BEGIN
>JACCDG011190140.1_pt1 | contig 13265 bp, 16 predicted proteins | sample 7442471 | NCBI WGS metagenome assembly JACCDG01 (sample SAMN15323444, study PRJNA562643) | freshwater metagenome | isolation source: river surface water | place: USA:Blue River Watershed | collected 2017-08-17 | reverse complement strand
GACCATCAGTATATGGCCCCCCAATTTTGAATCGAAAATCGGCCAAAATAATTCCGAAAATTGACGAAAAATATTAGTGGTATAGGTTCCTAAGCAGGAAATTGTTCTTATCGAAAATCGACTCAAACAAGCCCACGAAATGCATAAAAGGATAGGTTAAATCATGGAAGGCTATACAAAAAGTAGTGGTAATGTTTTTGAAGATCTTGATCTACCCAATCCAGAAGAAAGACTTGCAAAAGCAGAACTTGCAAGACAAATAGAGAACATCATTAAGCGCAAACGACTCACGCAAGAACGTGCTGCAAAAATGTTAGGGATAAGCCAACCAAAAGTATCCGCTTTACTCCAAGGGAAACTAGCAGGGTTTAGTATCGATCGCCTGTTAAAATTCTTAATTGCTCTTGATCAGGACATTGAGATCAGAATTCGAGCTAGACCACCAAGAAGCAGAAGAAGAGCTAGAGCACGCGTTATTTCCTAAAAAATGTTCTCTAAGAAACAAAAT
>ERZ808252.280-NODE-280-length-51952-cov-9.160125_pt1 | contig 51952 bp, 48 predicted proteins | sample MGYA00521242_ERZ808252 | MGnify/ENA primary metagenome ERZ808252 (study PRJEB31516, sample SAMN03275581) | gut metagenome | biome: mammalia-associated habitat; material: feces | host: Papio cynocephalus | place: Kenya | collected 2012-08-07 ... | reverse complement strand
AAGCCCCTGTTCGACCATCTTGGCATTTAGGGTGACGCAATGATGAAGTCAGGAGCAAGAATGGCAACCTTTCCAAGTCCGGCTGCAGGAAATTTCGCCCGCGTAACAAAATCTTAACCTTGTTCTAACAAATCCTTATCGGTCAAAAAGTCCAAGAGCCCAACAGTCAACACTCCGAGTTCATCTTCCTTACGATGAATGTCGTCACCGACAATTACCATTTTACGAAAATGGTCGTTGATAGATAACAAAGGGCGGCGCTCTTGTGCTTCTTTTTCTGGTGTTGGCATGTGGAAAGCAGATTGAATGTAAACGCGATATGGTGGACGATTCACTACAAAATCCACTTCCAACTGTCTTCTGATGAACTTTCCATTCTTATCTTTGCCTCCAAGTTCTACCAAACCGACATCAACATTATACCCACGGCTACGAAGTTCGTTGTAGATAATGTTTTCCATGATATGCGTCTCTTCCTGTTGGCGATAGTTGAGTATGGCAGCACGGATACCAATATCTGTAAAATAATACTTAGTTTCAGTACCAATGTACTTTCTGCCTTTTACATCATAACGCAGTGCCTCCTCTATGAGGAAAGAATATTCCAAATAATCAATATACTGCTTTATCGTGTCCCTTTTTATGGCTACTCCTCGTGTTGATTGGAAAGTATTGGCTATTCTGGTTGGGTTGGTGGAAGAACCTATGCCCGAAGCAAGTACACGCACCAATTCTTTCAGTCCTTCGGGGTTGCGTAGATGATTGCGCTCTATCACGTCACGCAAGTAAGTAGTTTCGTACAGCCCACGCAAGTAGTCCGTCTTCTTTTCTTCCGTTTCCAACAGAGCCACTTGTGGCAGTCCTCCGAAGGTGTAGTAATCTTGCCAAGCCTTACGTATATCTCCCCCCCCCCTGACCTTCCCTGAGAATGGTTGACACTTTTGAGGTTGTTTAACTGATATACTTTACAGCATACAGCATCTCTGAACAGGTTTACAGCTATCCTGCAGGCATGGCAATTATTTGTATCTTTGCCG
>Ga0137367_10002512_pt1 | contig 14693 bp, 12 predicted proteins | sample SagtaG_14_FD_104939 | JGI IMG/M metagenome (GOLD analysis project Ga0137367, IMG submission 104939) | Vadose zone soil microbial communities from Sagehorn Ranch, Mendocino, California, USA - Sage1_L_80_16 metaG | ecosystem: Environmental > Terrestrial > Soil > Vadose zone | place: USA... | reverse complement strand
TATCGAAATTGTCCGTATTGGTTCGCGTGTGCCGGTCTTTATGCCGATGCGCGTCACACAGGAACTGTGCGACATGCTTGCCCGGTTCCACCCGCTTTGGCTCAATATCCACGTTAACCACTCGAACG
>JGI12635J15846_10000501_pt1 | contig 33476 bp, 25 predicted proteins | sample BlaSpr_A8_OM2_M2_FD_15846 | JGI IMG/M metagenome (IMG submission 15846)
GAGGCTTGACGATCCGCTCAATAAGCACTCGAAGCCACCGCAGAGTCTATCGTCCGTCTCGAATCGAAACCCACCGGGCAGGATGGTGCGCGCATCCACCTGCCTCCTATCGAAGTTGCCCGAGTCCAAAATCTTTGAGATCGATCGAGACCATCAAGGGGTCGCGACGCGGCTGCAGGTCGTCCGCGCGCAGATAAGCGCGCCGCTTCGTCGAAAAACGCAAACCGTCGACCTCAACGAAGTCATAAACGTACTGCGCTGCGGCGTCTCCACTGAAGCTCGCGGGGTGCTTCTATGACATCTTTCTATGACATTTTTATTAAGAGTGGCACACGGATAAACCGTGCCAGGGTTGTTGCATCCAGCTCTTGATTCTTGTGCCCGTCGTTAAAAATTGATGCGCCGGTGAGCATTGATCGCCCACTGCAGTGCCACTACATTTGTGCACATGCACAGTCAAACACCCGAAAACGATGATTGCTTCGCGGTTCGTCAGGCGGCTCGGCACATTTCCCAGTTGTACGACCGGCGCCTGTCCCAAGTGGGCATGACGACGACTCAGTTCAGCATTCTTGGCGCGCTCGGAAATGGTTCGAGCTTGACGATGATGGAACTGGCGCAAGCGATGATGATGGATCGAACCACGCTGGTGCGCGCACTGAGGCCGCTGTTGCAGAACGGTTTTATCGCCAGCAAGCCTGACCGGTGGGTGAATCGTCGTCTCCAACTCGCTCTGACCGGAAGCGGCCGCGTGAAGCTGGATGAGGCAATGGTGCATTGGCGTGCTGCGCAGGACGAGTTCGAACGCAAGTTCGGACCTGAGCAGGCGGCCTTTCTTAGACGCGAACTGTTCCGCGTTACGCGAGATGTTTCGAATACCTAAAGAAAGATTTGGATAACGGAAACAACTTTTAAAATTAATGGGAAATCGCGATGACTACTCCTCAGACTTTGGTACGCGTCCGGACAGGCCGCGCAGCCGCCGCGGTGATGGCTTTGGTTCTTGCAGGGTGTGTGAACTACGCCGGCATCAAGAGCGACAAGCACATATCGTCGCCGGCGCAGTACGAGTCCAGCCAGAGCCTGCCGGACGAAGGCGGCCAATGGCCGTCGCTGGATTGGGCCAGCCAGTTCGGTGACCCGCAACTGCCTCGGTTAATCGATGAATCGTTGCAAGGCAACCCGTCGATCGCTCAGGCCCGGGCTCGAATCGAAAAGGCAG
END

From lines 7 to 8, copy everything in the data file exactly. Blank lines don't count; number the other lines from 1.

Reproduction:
>JGI12635J15846_10000501_pt1 | contig 33476 bp, 25 predicted proteins | sample BlaSpr_A8_OM2_M2_FD_15846 | JGI IMG/M metagenome (IMG submission 15846)
GAGGCTTGACGATCCGCTCAATAAGCACTCGAAGCCACCGCAGAGTCTATCGTCCGTCTCGAATCGAAACCCACCGGGCAGGATGGTGCGCGCATCCACCTGCCTCCTATCGAAGTTGCCCGAGTCCAAAATCTTTGAGATCGATCGAGACCATCAAGGGGTCGCGACGCGGCTGCAGGTCGTCCGCGCGCAGATAAGCGCGCCGCTTCGTCGAAAAACGCAAACCGTCGACCTCAACGAAGTCATAAACGTACTGCGCTGCGGCGTCTCCACTGAAGCTCGCGGGGTGCTTCTATGACATCTTTCTATGACATTTTTATTAAGAGTGGCACACGGATAAACCGTGCCAGGGTTGTTGCATCCAGCTCTTGATTCTTGTGCCCGTCGTTAAAAATTGATGCGCCGGTGAGCATTGATCGCCCACTGCAGTGCCACTACATTTGTGCACATGCACAGTCAAACACCCGAAAACGATGATTGCTTCGCGGTTCGTCAGGCGGCTCGGCACATTTCCCAGTTGTACGACCGGCGCCTGTCCCAAGTGGGCATGACGACGACTCAGTTCAGCATTCTTGGCGCGCTCGGAAATGGTTCGAGCTTGACGATGATGGAACTGGCGCAAGCGATGATGATGGATCGAACCACGCTGGTGCGCGCACTGAGGCCGCTGTTGCAGAACGGTTTTATCGCCAGCAAGCCTGACCGGTGGGTGAATCGTCGTCTCCAACTCGCTCTGACCGGAAGCGGCCGCGTGAAGCTGGATGAGGCAATGGTGCATTGGCGTGCTGCGCAGGACGAGTTCGAACGCAAGTTCGGACCTGAGCAGGCGGCCTTTCTTAGACGCGAACTGTTCCGCGTTACGCGAGATGTTTCGAATACCTAAAGAAAGATTTGGATAACGGAAACAACTTTTAAAATTAATGGGAAATCGCGATGACTACTCCTCAGACTTTGGTACGCGTCCGGACAGGCCGCGCAGCCGCCGCGGTGATGGCTTTGGTTCTTGCAGGGTGTGTGAACTACGCCGGCATCAAGAGCGACAAGCACATATCGTCGCCGGCGCAGTACGAGTCCAGCCAGAGCCTGCCGGACGAAGGCGGCCAATGGCCGTCGCTGGATTGGGCCAGCCAGTTCGGTGACCCGCAACTGCCTCGGTTAATCGATGAATCGTTGCAAGGCAACCCGTCGATCGCTCAGGCCCGGGCTCGAATCGAAAAGGCAG